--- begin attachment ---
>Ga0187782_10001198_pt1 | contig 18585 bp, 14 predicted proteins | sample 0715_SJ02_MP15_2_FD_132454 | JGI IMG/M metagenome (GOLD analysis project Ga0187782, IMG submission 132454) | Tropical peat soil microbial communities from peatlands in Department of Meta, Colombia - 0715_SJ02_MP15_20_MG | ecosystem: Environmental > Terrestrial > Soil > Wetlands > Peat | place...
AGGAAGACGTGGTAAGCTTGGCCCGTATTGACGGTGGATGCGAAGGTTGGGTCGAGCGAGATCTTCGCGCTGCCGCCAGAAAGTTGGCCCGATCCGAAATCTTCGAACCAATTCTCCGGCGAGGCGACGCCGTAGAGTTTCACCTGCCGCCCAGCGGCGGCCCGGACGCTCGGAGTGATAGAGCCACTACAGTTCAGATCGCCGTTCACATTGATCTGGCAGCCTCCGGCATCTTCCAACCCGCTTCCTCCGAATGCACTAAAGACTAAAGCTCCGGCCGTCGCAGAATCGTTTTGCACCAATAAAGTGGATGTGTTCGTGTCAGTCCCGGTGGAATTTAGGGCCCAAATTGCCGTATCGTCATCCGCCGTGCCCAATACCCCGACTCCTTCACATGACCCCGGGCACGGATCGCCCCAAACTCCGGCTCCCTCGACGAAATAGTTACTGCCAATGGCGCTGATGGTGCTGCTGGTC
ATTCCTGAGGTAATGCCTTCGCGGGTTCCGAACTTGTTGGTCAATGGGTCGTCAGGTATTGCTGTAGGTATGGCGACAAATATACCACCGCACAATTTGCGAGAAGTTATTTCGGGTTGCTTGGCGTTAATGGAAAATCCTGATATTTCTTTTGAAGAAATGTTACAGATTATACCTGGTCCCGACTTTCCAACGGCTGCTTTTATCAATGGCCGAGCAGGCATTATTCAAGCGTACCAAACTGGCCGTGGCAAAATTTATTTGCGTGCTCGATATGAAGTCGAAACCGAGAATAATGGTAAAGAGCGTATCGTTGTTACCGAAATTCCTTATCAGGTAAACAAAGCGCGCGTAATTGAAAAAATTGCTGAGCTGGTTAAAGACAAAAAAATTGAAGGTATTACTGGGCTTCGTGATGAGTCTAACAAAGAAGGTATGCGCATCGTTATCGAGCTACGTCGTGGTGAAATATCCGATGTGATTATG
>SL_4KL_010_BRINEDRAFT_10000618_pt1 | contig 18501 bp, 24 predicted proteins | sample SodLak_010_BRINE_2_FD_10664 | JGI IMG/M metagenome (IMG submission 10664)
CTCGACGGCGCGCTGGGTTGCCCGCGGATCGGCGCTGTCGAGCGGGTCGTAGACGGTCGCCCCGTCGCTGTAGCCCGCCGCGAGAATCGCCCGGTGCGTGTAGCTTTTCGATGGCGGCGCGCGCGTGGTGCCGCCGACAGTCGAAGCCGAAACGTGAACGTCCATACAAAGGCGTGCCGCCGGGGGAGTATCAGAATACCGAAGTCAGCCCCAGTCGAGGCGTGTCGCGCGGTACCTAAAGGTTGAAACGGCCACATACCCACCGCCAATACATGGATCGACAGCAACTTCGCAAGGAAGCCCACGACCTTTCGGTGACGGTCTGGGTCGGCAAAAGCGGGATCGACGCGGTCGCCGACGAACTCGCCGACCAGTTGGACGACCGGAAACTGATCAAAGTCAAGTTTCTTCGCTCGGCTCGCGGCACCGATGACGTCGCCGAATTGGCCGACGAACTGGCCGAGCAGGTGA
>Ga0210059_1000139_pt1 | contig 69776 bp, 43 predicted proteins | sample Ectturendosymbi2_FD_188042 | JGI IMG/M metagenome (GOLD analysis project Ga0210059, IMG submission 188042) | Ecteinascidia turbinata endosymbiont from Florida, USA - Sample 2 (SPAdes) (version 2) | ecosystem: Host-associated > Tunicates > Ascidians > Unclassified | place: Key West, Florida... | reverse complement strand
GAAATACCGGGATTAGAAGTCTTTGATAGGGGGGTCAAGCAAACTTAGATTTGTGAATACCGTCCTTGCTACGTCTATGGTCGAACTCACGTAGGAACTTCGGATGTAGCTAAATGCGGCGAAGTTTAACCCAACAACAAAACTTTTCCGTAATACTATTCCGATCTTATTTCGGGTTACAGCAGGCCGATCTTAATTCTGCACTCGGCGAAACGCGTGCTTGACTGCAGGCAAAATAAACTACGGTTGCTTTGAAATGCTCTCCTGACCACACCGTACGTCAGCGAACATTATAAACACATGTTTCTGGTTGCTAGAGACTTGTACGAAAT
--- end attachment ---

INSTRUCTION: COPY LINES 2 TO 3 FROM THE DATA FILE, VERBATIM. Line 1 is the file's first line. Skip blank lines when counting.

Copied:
AGGAAGACGTGGTAAGCTTGGCCCGTATTGACGGTGGATGCGAAGGTTGGGTCGAGCGAGATCTTCGCGCTGCCGCCAGAAAGTTGGCCCGATCCGAAATCTTCGAACCAATTCTCCGGCGAGGCGACGCCGTAGAGTTTCACCTGCCGCCCAGCGGCGGCCCGGACGCTCGGAGTGATAGAGCCACTACAGTTCAGATCGCCGTTCACATTGATCTGGCAGCCTCCGGCATCTTCCAACCCGCTTCCTCCGAATGCACTAAAGACTAAAGCTCCGGCCGTCGCAGAATCGTTTTGCACCAATAAAGTGGATGTGTTCGTGTCAGTCCCGGTGGAATTTAGGGCCCAAATTGCCGTATCGTCATCCGCCGTGCCCAATACCCCGACTCCTTCACATGACCCCGGGCACGGATCGCCCCAAACTCCGGCTCCCTCGACGAAATAGTTACTGCCAATGGCGCTGATGGTGCTGCTGGTC
ATTCCTGAGGTAATGCCTTCGCGGGTTCCGAACTTGTTGGTCAATGGGTCGTCAGGTATTGCTGTAGGTATGGCGACAAATATACCACCGCACAATTTGCGAGAAGTTATTTCGGGTTGCTTGGCGTTAATGGAAAATCCTGATATTTCTTTTGAAGAAATGTTACAGATTATACCTGGTCCCGACTTTCCAACGGCTGCTTTTATCAATGGCCGAGCAGGCATTATTCAAGCGTACCAAACTGGCCGTGGCAAAATTTATTTGCGTGCTCGATATGAAGTCGAAACCGAGAATAATGGTAAAGAGCGTATCGTTGTTACCGAAATTCCTTATCAGGTAAACAAAGCGCGCGTAATTGAAAAAATTGCTGAGCTGGTTAAAGACAAAAAAATTGAAGGTATTACTGGGCTTCGTGATGAGTCTAACAAAGAAGGTATGCGCATCGTTATCGAGCTACGTCGTGGTGAAATATCCGATGTGATTATG